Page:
Additive manufacturing of end parts is happening – but to what extent? It’s hard to estimate the scope of AM adoption, many cases are not publicized, and many applications, such as inner parts, are “invisible”. Even though the applications and numbers we do know about are probably a drop in the bucket, these numbers are still impressive. Here is a compilation of some public numbers of additively manufactured parts and products.
Milestones – Big and Small
Just a few months ago, HP celebrated a significant milestone – over 10 million parts were additively manufactured on HP machines in a year. This impressive number includes various companies and uses, from partners such as BMW, Volkswagen, and Daimler Trucks. On a smaller scale, as part of the HP on HP initiative, over 140 inner parts of HP’s new Jet Fusion 300/500 Series are now additively manufactured. So while 10 million is a great headline, 140 parts in one machine is also a milestone worth celebrating (up top is a 3D printed part for the new HP Jet Fusion 5200 Series, part of the HP on HP initiative).
Driving and Flying AM
2 more companies in the “million club” are BMW and Michelin. BMW has recently passed the 1 million additively manufactured parts mark. The millionth component is the additively manufactured window guide rail for the BMW i8 Roadster which was printed on HP’s Multi Jet Fusion, making it also part of HP’s 10 million (above). BMW plans to continue and increase the integration of AM parts, the company states they intend to additively manufacture 200,000 components next year, an increase of 42% compared to last year. At Michelin over 1 million sipes are additively manufactured each year and inserted into the molds which produce the Michelin tires (below). The sipes are not only an end part in and of themselves, they also enabled a new product line.
In 2018 Boeing already had more than 60,000 3D-printed parts in the air, and Airbus A350 XWB aircraft has more than 1,000 additively manufactured parts including the 3D printed titanium brackets. Also in the air is the famous GE fuel nozzle which has reached 30,000 nozzles produced. Ricardo Acevedo, plant leader for GE Aviation at Auburn commented about the milestone: “This milestone isn’t just about reaching production of 30,000 fuel nozzle tips,” said Ricardo Acevedo, plant leader for GE Aviation Auburn. “The team should also be proud for their role in helping prove additive technology works in mass production for our business and others”. Automotive and aviation AM parts include critical parts like the GE fuel nozzle as well as non-critical parts such as parts used in the interior of planes. Therefore the numbers in this category vary from a million parts produced at BMW to 1,000 3D printed parts on an Airbus plane. Context is key to understanding that what might seem like a small number, is in fact meaningful.
On Your Feet and Hips
Medical implants are considered critical parts as well, which need to uphold strict standards. Also from GE, since 2007 it’s estimated that more than 100,000 hip cups were additively manufactured on Arcam machines and implanted in patients.
In the footwear section, there are numerous announcements of sneakers, insoles, and midsoles (above HP printer bed full of insoles – Hannover Messe 2019). One example is Superfeet which additively manufactures customized insoles (ME3D) using Fitstations which measure and scan your feet, gait, pressure, etc. I couldn’t find how many insoles the company additively manufactures but they do have Fitstations by HP spread across 26 locations in the US, and a specialized manufacturing plant, that can be an indication to the extent of their production.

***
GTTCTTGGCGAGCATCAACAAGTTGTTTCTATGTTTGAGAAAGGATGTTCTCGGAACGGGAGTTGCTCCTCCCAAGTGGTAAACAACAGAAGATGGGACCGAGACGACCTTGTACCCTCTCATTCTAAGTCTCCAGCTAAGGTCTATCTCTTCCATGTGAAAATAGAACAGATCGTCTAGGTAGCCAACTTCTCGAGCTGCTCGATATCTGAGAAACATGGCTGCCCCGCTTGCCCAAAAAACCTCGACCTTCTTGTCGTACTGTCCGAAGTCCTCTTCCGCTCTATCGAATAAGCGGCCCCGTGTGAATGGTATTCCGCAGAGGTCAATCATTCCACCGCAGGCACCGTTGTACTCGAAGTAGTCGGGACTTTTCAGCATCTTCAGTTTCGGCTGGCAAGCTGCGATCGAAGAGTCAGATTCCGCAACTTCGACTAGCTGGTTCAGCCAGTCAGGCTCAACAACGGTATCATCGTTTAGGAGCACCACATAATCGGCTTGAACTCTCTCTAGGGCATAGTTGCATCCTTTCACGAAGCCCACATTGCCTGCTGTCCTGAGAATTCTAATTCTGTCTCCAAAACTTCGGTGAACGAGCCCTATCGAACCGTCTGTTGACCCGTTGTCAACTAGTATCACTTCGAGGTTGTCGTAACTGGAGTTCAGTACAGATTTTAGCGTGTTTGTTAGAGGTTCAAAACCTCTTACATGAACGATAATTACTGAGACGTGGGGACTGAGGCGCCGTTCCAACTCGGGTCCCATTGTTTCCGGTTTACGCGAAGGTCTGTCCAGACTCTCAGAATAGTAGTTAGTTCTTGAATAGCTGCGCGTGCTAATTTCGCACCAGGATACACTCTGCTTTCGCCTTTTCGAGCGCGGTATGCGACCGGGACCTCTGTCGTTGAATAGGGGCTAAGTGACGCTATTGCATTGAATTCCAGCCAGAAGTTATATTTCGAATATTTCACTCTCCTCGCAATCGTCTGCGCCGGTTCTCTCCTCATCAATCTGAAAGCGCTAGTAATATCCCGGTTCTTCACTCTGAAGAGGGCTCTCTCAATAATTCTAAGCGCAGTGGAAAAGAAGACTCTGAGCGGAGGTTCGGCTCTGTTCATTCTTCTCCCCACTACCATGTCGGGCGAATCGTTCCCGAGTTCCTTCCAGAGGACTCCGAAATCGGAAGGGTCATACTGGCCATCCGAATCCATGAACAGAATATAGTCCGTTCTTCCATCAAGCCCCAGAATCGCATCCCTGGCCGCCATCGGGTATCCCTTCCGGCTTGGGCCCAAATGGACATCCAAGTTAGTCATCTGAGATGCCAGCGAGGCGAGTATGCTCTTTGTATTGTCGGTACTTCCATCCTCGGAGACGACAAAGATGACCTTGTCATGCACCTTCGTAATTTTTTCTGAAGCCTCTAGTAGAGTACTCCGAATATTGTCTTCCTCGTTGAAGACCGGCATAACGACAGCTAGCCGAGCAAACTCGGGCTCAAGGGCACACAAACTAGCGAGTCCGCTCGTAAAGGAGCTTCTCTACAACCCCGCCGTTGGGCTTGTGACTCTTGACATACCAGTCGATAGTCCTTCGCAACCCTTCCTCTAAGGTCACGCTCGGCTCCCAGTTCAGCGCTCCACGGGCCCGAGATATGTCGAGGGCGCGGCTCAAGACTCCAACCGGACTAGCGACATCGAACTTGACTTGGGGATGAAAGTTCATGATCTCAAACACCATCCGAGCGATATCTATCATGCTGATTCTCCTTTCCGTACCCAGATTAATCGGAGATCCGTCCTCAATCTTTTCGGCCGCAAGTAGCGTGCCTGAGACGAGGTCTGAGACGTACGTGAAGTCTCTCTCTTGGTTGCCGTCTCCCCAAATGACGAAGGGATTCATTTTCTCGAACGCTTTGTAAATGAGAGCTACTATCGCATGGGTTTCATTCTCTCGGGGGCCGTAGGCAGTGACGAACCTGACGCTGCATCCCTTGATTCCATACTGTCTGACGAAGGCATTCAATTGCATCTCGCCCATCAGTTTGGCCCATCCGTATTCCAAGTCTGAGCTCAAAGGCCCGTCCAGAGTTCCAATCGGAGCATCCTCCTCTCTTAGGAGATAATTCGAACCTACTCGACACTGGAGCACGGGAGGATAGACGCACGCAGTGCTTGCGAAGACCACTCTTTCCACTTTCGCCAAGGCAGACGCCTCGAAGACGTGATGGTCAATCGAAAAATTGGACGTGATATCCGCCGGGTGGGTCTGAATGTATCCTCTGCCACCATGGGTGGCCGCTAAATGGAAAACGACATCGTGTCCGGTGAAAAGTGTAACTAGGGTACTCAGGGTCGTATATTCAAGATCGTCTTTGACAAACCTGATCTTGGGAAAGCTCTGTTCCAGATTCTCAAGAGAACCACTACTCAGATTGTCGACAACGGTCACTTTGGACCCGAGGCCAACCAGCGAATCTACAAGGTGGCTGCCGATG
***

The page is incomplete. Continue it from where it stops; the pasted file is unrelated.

Adidas stated it will produce 100,000 Futurecraft 4D sneakers (above) in 2018. While 2018 has passed and there are no new numbers announced for 2019, I did see the sneakers sold here in Israel, and if they reached the stores here I assume the production exceeds 100,000 this year.
Customer reach is an important factor, along with time of course. There are 2 fields were customized additive manufacturing has been employed for a while now – dental and hearing aids. Companies in these fields have reached notable numbers, especially taking into account that each part produced is unique and customized. Align is one of those companies. The Invisalign production process utilizes AM: the molds used to produce the aligners are 3D printed since each aligner requires a customized mold. This means that for each aligner sold a customized mold was additively manufactured (below). According to the company’s 1st quarter report for 2019, 545 million aligners in total were shipped to date, and 410,000 aligners are produced a day. Also in the dental category is SmileDirect using HP technology, which intends to produce more than 50,000 unique mouth molds a day, over a period of a year this can add up to 18 million molds.
If in the 2 dental examples above the use of AM is in-direct, in hearing aids the use is direct. Sonova additively manufactures over a million custom-fitted hearing aids yearly. Phonak owned by Sonova has been additively manufacturing the outer shell of hearing aids (below) for over 10 years now, reaching 10 million customers so far. Sonova is one of the first companies to fully take advantage of customized mass production using AM. Both hearing aids and dental aligners are ideal for AM as they incorporate mass markets on one hand, and a customized product on the other.
Obviously, there is much more that we don’t know of, this is just an indication of where additive manufacturing stands on an industrial scale. Do you have numbers you would like to share with us? Tell us about more number milestones in the comments below. For more insights and information follow us on LinkedIn or subscribe to our newsletter for weekly updates.